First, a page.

There appears to be "classical", "new classical", and "neo classical" economics.
Classical considers that competition leads to the most efficient use of resources and that supply and demand are regulated through market forces.
Neo classical, like classical, considers all the aforementioned points, but differs in considering that savings drives investment, not vice-versa,
New classical considers the circulating money supply, tax cuts, and minimal government fiscal regulation to be key economic factors.
Yes, the key development (rather than difference) between new and traditional Keynesian approaches to economics is that there is a shift from macro to microeconomics in its justification of its economic theories and position. There is no central difference, rather just a shift in the means used to support it.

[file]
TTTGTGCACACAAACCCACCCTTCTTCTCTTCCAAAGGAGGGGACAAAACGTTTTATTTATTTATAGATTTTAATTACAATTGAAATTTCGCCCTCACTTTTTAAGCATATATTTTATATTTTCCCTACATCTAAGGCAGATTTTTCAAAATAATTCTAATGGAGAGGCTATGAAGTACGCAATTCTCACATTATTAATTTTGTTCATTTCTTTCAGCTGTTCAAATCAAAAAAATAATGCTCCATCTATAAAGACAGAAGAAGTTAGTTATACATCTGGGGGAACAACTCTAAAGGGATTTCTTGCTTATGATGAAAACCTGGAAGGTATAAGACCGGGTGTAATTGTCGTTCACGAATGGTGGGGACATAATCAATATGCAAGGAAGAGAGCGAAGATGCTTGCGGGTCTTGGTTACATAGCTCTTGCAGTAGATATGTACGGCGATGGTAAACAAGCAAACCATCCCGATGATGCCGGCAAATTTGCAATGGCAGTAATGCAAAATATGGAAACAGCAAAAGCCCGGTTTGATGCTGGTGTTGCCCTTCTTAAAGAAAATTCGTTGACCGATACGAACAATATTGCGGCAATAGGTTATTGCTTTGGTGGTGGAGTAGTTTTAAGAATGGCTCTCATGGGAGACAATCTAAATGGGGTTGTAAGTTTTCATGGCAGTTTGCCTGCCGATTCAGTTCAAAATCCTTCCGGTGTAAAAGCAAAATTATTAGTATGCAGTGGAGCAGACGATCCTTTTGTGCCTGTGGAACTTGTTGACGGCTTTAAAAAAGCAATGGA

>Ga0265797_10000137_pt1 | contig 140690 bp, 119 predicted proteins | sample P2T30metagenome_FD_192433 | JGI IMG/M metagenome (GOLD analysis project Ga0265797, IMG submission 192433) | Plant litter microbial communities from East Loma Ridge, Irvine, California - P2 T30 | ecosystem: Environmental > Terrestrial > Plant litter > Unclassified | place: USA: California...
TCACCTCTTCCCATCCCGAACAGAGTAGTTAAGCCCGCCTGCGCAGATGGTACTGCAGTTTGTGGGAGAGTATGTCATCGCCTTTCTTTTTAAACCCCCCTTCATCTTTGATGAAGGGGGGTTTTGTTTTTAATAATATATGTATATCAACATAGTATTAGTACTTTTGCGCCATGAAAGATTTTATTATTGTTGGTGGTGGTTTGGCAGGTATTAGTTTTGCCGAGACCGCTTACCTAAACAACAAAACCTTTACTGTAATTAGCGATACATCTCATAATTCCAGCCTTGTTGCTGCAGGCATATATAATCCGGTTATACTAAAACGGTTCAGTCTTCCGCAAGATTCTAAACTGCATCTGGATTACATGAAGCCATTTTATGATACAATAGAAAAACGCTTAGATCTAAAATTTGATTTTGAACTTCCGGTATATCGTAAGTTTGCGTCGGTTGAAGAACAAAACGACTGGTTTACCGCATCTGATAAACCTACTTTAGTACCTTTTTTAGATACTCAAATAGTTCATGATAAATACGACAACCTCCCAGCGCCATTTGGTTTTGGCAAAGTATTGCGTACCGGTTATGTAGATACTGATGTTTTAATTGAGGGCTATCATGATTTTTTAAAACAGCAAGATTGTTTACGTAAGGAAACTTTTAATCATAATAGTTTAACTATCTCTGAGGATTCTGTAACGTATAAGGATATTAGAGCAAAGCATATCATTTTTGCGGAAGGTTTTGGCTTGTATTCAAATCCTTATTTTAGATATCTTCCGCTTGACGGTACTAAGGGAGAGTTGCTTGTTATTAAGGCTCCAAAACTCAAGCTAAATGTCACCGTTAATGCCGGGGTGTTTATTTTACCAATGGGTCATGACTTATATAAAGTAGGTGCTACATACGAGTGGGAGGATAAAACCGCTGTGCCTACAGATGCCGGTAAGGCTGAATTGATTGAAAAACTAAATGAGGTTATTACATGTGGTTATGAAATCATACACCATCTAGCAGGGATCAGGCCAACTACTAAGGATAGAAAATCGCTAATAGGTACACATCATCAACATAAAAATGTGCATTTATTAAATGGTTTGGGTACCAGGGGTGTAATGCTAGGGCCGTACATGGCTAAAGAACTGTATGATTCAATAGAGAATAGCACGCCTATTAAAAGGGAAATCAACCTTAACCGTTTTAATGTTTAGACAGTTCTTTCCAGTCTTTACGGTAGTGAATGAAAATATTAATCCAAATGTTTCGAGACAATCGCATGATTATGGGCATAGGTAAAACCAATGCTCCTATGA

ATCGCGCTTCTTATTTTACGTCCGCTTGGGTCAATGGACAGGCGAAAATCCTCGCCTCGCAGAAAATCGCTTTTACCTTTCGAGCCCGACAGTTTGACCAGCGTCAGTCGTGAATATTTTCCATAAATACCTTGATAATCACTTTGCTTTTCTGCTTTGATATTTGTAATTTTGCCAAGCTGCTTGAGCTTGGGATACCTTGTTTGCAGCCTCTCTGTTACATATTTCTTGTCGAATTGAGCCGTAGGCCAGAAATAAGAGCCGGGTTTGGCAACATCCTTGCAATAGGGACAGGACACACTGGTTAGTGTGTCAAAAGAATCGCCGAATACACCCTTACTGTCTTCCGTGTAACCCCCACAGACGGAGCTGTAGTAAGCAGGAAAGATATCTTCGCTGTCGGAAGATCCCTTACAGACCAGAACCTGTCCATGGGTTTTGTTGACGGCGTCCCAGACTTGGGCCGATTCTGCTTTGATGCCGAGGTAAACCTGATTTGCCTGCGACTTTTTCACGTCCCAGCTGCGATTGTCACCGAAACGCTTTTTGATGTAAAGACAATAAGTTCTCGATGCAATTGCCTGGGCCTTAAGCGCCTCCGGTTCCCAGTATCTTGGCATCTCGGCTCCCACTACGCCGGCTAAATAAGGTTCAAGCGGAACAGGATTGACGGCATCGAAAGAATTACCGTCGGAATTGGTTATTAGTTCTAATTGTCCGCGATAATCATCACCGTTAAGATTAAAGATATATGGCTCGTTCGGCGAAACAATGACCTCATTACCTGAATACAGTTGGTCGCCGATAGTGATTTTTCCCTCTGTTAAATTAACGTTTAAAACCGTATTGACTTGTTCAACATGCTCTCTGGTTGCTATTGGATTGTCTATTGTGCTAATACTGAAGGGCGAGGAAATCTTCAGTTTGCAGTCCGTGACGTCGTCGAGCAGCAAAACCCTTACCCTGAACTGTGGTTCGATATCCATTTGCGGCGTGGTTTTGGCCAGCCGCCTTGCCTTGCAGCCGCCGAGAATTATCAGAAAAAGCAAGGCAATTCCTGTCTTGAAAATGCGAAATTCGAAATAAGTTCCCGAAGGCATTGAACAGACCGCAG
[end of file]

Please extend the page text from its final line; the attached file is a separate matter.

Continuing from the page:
The main differences between these two sets of "new" and "traditional" views is that the new ones are more interested in microeconomics while the traditional ones are more macro. The new versions do not really disagree with the old ones. Instead, they are trying to bring microeconomic rigor to bear to explain why and how the old versions are right.